With a total of around 170 million euros, the federal government and the state of Berlin have secured the Hamburger Bahnhof Museum as a location for contemporary art. This was announced by Minister of State for Culture Claudia Roth (Greens) and Berlin's Governing Mayor Franziska Giffey (SPD) on Tuesday in Berlin.
The purchase makes it clear "the importance of art and culture, especially in times of crisis," said Roth. Hamburger Bahnhof and the neighboring Rieckhallen are "places for our democracy". The federal government paid 66 million euros for the Hamburger Bahnhof. At the same time, Berlin secured the property of the Rieckhallen for a good 100 million euros through a property swap and budget funds.
Giffey spoke of a "good day for culture, not only in Berlin, when one of the most important places for contemporary art in Germany and internationally comes back into public hands."
Anchoring the museum in the cultural city of Berlin
The former railway property, the Hamburger Bahnhof, was once the terminus of the railway line between Hamburg and Berlin, was acquired in 2007 by the real estate company CA Immo Deutschland. In the meantime, the Rieck Halls, which are particularly suitable for contemporary art, were to be demolished.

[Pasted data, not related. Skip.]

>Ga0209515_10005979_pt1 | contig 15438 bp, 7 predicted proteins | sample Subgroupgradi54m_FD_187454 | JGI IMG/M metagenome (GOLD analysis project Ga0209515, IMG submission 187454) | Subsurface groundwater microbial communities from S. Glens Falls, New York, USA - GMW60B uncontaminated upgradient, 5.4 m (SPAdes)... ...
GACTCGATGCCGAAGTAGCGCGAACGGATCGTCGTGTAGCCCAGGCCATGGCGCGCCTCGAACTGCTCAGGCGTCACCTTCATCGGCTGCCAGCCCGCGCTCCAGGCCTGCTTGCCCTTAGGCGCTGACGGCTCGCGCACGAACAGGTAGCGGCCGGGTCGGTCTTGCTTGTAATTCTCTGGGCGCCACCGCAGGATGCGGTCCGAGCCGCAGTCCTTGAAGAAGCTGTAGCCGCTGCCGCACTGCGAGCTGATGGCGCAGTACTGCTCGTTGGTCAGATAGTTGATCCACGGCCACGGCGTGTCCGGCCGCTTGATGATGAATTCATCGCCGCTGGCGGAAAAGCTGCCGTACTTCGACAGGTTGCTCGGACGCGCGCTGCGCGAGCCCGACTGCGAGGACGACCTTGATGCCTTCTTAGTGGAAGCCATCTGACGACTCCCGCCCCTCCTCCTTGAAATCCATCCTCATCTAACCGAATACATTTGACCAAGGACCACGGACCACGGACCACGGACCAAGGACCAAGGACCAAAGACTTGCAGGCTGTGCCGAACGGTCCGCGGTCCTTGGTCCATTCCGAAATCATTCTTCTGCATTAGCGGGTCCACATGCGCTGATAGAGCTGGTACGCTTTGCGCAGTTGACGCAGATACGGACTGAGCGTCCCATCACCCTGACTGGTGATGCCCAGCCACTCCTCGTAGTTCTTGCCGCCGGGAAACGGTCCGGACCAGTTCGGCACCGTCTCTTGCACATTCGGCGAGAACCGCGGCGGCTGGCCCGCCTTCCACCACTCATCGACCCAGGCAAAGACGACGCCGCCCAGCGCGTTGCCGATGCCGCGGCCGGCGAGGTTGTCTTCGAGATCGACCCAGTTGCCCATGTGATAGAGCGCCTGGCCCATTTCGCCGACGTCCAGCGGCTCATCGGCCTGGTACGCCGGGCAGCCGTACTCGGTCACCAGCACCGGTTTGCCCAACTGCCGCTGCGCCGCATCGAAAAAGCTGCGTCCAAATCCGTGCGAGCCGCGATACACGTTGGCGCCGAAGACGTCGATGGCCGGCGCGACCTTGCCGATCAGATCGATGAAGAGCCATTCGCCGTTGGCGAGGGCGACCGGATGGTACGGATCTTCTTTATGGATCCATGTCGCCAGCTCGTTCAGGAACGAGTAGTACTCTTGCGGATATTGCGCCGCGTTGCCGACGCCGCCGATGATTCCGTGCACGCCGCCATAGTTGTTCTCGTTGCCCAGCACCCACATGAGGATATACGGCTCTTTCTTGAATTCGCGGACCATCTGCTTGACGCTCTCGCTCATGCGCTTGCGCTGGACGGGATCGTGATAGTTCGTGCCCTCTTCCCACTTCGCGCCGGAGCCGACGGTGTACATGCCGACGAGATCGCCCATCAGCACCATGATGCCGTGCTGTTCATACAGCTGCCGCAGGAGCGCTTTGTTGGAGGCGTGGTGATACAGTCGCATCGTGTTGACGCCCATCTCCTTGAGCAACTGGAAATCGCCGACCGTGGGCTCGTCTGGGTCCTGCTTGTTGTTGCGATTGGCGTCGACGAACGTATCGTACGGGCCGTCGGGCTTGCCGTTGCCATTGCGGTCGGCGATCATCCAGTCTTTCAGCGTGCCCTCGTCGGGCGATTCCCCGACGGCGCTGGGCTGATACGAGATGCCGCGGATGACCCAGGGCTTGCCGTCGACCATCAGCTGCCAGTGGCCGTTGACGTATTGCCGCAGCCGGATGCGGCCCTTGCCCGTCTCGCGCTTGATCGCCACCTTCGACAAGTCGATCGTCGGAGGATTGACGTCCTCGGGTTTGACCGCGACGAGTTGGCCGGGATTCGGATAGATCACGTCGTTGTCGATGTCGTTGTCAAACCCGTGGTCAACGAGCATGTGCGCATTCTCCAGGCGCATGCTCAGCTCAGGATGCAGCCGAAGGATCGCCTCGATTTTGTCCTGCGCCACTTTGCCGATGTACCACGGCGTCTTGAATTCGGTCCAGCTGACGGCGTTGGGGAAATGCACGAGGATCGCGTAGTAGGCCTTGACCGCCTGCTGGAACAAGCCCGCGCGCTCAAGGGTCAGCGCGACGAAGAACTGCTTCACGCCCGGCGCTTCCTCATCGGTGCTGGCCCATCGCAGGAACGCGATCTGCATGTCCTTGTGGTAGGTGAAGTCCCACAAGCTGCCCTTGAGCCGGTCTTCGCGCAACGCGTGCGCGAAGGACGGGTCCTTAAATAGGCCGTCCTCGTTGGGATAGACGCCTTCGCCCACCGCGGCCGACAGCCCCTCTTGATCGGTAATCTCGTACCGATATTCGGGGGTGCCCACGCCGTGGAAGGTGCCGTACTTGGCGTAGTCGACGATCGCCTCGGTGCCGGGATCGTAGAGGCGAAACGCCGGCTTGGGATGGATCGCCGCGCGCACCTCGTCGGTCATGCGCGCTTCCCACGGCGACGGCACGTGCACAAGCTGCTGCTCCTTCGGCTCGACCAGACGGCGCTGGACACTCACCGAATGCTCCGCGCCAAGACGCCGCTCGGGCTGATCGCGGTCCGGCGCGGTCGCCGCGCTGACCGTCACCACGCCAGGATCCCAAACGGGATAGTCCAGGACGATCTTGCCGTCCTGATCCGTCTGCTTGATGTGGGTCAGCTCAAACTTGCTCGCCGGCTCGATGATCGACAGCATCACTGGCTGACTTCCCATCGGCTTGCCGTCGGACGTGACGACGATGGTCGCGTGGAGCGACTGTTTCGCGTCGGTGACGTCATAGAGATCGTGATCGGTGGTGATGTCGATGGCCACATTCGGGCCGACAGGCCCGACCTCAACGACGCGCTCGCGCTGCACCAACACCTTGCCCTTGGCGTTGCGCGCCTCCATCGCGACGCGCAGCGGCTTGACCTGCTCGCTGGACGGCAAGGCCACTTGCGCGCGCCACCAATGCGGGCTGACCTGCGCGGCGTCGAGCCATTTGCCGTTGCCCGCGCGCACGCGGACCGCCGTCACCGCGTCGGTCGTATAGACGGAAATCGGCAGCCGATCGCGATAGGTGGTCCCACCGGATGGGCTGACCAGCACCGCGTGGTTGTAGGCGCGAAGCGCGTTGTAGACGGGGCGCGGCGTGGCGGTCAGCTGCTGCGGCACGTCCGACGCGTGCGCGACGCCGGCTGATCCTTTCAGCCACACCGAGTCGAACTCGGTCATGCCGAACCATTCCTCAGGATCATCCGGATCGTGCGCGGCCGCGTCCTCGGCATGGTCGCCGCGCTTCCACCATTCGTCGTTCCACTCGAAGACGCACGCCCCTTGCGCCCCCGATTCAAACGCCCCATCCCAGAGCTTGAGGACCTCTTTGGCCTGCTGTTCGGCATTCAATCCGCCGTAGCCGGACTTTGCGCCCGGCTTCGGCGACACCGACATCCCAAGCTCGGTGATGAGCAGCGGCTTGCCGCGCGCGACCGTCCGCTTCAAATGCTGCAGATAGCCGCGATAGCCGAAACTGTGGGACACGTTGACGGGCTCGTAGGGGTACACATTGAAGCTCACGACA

The renowned collection of the entrepreneur Friedrich Christian Flick was also withdrawn because of these uncertainties. It has been the artistic basis for almost two dozen exhibitions since 2004.
The museum directors Sam Bardaouil and Till Fellrath now want to make the Hamburger Bahnhof more visible in the National Gallery network. The house, which previously operated as a museum of the present, is to be called the national gallery of the present alongside Hamburger Bahnhof. The museum has large collections of contemporary art.
This corresponds to the designations of the Old National Gallery for art from the 19th and early 20th centuries and the New National Gallery for the 20th century. This epoch will also determine the neighboring building of the Museum of the 20th Century, which is to be built by 2026 at a cost of around 450 million euros.
The Friedrichswerder Church, Museum Berggruen and the Scharf-Gerstenberg Collection also belong to the National Gallery. With a view to saving the site, which had long been endangered, Fellrath spoke of a "historic day".
Bardaouil and Fellrath, most recently successful as co-curators of the French pavilion during the Venice Biennale and as curators of the Lyon Biennale, want to anchor the Hamburger Bahnhof more firmly in the cultural city of Berlin. As a "never-ending exhibition", one commissioned work per year is to expand the art installations on and around the house. Cooperations are also planned. For example, US artist Liam Gillick will be showing a light installation in the Pergamon Museum on Museum Island next year.